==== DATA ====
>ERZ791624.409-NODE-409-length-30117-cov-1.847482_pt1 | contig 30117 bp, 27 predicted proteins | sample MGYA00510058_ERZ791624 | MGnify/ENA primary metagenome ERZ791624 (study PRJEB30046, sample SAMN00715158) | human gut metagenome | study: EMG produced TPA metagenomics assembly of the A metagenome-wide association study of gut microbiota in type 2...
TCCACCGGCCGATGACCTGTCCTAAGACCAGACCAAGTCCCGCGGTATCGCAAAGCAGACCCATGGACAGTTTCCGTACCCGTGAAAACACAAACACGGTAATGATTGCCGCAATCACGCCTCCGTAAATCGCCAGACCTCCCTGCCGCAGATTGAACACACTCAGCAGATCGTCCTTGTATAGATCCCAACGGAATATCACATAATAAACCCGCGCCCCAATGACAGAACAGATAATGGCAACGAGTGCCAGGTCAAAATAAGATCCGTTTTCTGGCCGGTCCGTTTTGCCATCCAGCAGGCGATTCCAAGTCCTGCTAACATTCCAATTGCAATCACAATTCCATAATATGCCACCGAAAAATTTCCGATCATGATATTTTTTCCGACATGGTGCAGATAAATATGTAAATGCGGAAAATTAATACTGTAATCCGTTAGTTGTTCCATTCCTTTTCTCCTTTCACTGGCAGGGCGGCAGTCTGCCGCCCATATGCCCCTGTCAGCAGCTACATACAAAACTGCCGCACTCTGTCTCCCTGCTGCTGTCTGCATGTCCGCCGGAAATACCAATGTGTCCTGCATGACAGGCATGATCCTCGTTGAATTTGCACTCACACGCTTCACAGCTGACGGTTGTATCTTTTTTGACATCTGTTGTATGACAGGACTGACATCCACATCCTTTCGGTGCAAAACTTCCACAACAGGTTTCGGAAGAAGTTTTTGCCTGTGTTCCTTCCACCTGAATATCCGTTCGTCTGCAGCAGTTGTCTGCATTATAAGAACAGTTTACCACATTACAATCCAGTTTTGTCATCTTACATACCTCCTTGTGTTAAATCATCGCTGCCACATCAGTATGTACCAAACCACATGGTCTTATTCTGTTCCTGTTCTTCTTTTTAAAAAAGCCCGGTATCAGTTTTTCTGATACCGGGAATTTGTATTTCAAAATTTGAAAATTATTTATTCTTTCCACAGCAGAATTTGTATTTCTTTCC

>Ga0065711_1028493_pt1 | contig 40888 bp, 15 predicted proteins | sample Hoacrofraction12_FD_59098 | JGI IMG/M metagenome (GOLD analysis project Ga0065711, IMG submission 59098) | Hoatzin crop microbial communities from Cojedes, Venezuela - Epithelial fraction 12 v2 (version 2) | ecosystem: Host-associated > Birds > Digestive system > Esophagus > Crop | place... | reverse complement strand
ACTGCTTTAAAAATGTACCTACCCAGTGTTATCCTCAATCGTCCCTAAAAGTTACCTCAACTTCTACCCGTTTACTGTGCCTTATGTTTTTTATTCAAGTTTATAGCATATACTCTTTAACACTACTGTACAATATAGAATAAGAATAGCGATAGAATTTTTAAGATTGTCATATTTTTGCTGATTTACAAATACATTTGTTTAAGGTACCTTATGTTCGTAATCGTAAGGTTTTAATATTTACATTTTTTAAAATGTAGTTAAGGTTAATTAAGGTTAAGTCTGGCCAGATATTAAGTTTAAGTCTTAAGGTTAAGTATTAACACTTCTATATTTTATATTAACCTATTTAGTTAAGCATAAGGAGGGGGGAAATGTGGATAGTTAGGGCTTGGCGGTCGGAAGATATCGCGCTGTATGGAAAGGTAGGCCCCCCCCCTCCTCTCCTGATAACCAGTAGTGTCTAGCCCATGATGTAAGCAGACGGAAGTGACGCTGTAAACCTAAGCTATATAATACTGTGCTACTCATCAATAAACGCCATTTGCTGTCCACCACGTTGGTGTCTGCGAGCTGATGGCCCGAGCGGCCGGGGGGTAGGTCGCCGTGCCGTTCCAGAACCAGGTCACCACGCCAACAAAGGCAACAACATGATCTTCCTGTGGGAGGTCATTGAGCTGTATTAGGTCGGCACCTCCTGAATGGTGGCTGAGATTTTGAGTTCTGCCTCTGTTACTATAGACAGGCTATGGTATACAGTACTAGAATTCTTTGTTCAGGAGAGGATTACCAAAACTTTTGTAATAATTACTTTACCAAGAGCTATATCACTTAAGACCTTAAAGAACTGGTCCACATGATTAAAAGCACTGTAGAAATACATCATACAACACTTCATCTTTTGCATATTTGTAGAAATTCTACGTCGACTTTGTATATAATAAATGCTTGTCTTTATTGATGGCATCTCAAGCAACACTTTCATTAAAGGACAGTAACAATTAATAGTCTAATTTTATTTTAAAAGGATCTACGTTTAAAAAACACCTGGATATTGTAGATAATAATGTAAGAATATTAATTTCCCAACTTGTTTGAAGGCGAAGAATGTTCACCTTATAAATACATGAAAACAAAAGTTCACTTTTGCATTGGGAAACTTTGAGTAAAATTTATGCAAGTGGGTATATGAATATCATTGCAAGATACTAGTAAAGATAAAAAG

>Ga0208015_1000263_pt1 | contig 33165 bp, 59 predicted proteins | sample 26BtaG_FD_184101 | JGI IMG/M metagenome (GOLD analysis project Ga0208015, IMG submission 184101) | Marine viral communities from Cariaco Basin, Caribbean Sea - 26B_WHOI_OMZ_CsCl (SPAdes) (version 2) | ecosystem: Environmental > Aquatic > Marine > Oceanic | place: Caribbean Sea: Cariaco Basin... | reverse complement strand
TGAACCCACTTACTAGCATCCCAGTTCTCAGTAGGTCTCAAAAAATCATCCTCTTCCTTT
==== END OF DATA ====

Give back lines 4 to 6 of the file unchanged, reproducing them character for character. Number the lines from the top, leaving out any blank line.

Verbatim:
ACTGCTTTAAAAATGTACCTACCCAGTGTTATCCTCAATCGTCCCTAAAAGTTACCTCAACTTCTACCCGTTTACTGTGCCTTATGTTTTTTATTCAAGTTTATAGCATATACTCTTTAACACTACTGTACAATATAGAATAAGAATAGCGATAGAATTTTTAAGATTGTCATATTTTTGCTGATTTACAAATACATTTGTTTAAGGTACCTTATGTTCGTAATCGTAAGGTTTTAATATTTACATTTTTTAAAATGTAGTTAAGGTTAATTAAGGTTAAGTCTGGCCAGATATTAAGTTTAAGTCTTAAGGTTAAGTATTAACACTTCTATATTTTATATTAACCTATTTAGTTAAGCATAAGGAGGGGGGAAATGTGGATAGTTAGGGCTTGGCGGTCGGAAGATATCGCGCTGTATGGAAAGGTAGGCCCCCCCCCTCCTCTCCTGATAACCAGTAGTGTCTAGCCCATGATGTAAGCAGACGGAAGTGACGCTGTAAACCTAAGCTATATAATACTGTGCTACTCATCAATAAACGCCATTTGCTGTCCACCACGTTGGTGTCTGCGAGCTGATGGCCCGAGCGGCCGGGGGGTAGGTCGCCGTGCCGTTCCAGAACCAGGTCACCACGCCAACAAAGGCAACAACATGATCTTCCTGTGGGAGGTCATTGAGCTGTATTAGGTCGGCACCTCCTGAATGGTGGCTGAGATTTTGAGTTCTGCCTCTGTTACTATAGACAGGCTATGGTATACAGTACTAGAATTCTTTGTTCAGGAGAGGATTACCAAAACTTTTGTAATAATTACTTTACCAAGAGCTATATCACTTAAGACCTTAAAGAACTGGTCCACATGATTAAAAGCACTGTAGAAATACATCATACAACACTTCATCTTTTGCATATTTGTAGAAATTCTACGTCGACTTTGTATATAATAAATGCTTGTCTTTATTGATGGCATCTCAAGCAACACTTTCATTAAAGGACAGTAACAATTAATAGTCTAATTTTATTTTAAAAGGATCTACGTTTAAAAAACACCTGGATATTGTAGATAATAATGTAAGAATATTAATTTCCCAACTTGTTTGAAGGCGAAGAATGTTCACCTTATAAATACATGAAAACAAAAGTTCACTTTTGCATTGGGAAACTTTGAGTAAAATTTATGCAAGTGGGTATATGAATATCATTGCAAGATACTAGTAAAGATAAAAAG

>Ga0208015_1000263_pt1 | contig 33165 bp, 59 predicted proteins | sample 26BtaG_FD_184101 | JGI IMG/M metagenome (GOLD analysis project Ga0208015, IMG submission 184101) | Marine viral communities from Cariaco Basin, Caribbean Sea - 26B_WHOI_OMZ_CsCl (SPAdes) (version 2) | ecosystem: Environmental > Aquatic > Marine > Oceanic | place: Caribbean Sea: Cariaco Basin... | reverse complement strand
TGAACCCACTTACTAGCATCCCAGTTCTCAGTAGGTCTCAAAAAATCATCCTCTTCCTTT